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Why Am I Not Surprised?

Al Gore thinks (or at least thought at one time, and there's no reason to think that he's changed his opinion) that Rousseau is worth quoting.

You know, if I were going back in history and assassinating someone to prevent great harm to the world, my first choice would not be Hitler. It would be Jean Jacques Rousseau, the father of totalitarianism in all its forms. Though probably someone else would have come up with his vile notions independently.

[Update a couple minutes later]

Somehow, this seems related. An excellent essay on Obama's charisma, and messianic campaign.

The danger of Obama's charismatic healer-redeemer fable lies in the hubris it encourages, the belief that gifted politicians can engender a selfless communitarian solidarity. Such a renovation of our national life would require not only a change in constitutional structure--the current system having been geared to conflict by the Founders, who believed that the clash of private interests helps preserve liberty--but also a change in human nature. Obama's conviction that it is possible to create a beautiful politics, one in which Americans will selflessly pursue a shared vision of the common good, recalls the belief that Dostoyevsky attributed to the nineteenth-century Russian revolutionists: that, come the revolution, "all men will become righteous in one instant." The perfection would begin.

The Founders were Lockean. Obama seems more an heir of Rousseau, though perhaps an unwitting one.


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Carl Pham wrote:

Only some of the Founders were Lockean in this sense, Rand. The obvious exception was Jefferson, who admired the French philosophes that indeed preached that the revolution (in particular the French Revolution) would initiate a golden age when government force became forever unnecessary. But they didn't believe men would be transfigured in that instant, they believed that men were by nature innocent and social, and it was only the pernicious mechanisms of the ancien regime which made them appear otherwise.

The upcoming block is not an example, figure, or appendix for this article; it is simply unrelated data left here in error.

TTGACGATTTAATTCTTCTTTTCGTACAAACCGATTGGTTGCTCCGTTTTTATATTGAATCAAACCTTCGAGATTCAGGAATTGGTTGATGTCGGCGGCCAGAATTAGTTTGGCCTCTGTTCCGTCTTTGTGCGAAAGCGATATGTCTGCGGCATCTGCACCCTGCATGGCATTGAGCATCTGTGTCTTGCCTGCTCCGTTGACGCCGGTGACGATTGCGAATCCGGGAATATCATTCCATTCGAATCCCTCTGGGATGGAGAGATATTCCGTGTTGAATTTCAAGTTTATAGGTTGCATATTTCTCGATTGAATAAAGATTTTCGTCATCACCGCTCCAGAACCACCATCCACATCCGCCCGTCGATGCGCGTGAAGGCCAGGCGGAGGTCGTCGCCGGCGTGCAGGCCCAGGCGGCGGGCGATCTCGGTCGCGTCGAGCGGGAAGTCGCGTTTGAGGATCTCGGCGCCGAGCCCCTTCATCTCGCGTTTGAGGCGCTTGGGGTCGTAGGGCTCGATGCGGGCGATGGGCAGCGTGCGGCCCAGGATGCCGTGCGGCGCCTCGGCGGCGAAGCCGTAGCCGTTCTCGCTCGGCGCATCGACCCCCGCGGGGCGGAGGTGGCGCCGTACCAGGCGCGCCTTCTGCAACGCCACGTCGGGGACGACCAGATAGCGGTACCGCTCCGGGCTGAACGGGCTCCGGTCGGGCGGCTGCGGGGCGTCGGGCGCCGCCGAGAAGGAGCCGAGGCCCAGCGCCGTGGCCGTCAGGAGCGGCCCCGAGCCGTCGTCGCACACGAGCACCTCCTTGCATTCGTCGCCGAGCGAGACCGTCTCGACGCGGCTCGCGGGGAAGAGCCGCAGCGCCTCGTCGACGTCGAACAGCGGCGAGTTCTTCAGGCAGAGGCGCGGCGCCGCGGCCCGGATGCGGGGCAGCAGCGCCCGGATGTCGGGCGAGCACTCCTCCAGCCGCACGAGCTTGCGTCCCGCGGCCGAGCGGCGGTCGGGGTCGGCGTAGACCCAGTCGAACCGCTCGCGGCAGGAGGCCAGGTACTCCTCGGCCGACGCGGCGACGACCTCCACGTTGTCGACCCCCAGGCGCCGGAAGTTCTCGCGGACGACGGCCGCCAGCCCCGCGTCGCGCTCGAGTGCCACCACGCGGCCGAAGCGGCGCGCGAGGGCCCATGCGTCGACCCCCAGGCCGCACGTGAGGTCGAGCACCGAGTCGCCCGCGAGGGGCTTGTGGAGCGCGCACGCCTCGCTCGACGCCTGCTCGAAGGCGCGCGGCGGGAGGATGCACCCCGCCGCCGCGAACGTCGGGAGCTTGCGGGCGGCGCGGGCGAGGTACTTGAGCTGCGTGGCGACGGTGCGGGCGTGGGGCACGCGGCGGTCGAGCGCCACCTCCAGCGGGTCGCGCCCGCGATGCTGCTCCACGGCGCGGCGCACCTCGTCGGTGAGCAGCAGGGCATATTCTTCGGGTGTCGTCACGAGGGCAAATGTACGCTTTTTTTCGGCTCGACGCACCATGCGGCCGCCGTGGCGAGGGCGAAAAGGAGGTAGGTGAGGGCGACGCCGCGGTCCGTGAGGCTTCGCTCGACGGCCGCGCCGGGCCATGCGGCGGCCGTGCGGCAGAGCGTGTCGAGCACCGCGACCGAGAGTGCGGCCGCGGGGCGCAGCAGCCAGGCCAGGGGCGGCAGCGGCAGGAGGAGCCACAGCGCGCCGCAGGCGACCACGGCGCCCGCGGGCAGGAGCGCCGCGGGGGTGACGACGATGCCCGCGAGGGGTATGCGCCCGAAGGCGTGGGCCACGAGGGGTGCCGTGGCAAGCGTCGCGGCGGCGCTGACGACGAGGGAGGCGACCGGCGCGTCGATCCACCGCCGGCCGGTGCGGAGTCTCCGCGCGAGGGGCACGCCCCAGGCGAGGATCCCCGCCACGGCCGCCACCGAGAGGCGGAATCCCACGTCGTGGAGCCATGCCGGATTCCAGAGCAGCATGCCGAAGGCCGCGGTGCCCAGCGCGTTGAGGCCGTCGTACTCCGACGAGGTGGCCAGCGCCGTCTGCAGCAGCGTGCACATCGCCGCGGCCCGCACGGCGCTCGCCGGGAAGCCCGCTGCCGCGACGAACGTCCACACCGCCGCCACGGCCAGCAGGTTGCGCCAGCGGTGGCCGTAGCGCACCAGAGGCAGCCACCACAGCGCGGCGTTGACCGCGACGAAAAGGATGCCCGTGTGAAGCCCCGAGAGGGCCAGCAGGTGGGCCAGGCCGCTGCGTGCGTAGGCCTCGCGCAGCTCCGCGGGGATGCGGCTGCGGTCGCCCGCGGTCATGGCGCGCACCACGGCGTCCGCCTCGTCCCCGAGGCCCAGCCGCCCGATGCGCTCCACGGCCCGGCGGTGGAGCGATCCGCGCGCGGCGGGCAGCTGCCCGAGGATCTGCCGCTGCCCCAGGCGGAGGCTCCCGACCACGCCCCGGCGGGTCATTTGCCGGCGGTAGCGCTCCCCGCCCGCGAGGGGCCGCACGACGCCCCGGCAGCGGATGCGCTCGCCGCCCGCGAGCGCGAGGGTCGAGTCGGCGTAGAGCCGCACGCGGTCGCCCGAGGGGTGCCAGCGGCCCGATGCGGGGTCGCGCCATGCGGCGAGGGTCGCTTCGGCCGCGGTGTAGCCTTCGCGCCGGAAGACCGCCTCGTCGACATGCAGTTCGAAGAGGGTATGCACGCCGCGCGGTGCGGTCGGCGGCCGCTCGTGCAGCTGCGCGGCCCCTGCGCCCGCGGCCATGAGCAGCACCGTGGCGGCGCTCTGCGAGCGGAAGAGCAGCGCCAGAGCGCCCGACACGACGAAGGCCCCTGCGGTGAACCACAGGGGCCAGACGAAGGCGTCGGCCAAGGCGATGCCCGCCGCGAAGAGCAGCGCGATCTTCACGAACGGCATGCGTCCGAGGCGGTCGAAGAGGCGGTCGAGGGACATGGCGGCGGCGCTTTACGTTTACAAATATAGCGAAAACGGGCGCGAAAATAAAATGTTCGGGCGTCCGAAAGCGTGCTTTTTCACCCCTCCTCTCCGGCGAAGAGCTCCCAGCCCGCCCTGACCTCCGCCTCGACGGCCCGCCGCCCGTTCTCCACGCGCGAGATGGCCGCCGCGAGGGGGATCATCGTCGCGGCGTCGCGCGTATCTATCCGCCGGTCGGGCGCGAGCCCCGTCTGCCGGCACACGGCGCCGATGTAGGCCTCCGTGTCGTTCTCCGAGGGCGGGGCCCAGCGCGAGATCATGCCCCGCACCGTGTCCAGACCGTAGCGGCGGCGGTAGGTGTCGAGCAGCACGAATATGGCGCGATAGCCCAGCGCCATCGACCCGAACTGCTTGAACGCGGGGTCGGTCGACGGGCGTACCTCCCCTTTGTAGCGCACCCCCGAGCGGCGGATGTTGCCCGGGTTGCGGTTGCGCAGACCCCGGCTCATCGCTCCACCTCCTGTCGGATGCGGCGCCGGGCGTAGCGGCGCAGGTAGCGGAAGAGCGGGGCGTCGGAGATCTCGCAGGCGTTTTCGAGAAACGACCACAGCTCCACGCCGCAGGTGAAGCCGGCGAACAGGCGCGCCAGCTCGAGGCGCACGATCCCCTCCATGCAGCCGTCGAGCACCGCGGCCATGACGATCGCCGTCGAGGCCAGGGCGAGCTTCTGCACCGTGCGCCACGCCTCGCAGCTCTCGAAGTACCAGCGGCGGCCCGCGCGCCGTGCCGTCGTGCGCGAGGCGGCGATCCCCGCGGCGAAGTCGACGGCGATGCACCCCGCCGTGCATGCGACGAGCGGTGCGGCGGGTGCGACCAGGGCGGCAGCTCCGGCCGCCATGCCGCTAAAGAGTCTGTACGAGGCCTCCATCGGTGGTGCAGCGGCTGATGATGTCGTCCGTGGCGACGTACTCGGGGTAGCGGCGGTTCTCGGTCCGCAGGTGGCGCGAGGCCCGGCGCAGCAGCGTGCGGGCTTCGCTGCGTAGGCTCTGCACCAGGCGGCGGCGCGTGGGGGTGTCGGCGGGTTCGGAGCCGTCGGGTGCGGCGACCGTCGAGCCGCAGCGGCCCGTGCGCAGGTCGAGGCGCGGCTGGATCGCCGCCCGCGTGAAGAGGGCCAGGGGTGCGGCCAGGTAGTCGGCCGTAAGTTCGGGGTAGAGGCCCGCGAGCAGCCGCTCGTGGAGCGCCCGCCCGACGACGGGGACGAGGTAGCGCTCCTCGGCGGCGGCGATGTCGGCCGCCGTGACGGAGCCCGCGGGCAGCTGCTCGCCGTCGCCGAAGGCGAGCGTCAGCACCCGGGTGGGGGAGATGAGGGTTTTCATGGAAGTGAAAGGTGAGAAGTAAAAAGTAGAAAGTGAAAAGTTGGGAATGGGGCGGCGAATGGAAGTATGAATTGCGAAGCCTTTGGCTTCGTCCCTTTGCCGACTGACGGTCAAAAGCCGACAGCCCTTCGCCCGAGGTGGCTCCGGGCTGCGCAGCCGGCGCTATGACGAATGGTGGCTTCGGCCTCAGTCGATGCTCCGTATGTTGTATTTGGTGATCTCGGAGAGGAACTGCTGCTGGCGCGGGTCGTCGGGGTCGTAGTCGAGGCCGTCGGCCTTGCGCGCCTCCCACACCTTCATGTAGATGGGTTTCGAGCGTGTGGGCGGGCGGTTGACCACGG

Also, not all of the Founders believed that the "clash of private interests" would be enough to preserve liberty. The branch represented by both Adams believed that the voice of the majority was just as susceptible as any other voice to behave tyrannically, and believed some representation of aristocratic interests was necessary in government in order to hobble the ability of the majority to have everything its way.

Anyway, it's not Rousseau's fault. Oppression in the name of the collective good is as old as time. The wars of religion in the 1500s and 1600s were about little else. Modern speakers as varied as Ann Coulter and Vaclav Havel have made the connection between the modern leftist collectivism and religious crusades of previous centuries.

Jeff Medcalf wrote:

I'm glad to know I'm not the only one who sees Rousseau in this light. Carl, what makes Rousseau so problematic is not his belief in oppression in the name of collective good — as you note, that is as old as mankind for all we know — but his belief in the perfectibility of man via a system, once the non-believers in the system are removed. The root of essentially all Western ideologies that have failed, at the cost of millions of lives, since the Enlightenment is Rousseau's flawed philosophy. Fascism (and its National Socialist offshoot), Communism, Marxism, Maoism (which combined the mandarin/bureaucratic Chinese system with Western Marxism), Islamism (which combines the Arab tribal barbarism, Islam's less pleasant features, a kind of Communism, and Fascism), and Environmentalism (which hopefully won't turn into a genocidal communalism) are just a few of the truly bad ideological descendants of Rousseau.

Carl Pham wrote:

It's a good point, Jeff, but...I'd say the perfectability of man (in this generation! Right now, if you vote for me or buy my product in this exclusive TV offer...operators are standing by...have your absentee ballot and/or credit card ready...) is also a perennial.

The idea that man is a sinner, has always been, and hasn't much changed his moral constitution in the past 50,000 years is a pretty minority opinion in the United States, if not in the West generally. Most people believe we're on some general upward trajectory, that each generation is smarter, more moral, and more capable than the previous. The only thing that distinguishes the more radical revolutionaries is just that they think the perfecting process has reached some magic enabling level (where government is unnecessary, or -- in the modern version -- where direct democracy is possible and individual rights are unnecessary) right now, instead of some day far off in the future. That's a difference of degree only, albeit an important practical one.

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This page contains a single entry by Rand Simberg published on July 14, 2008 8:40 AM.

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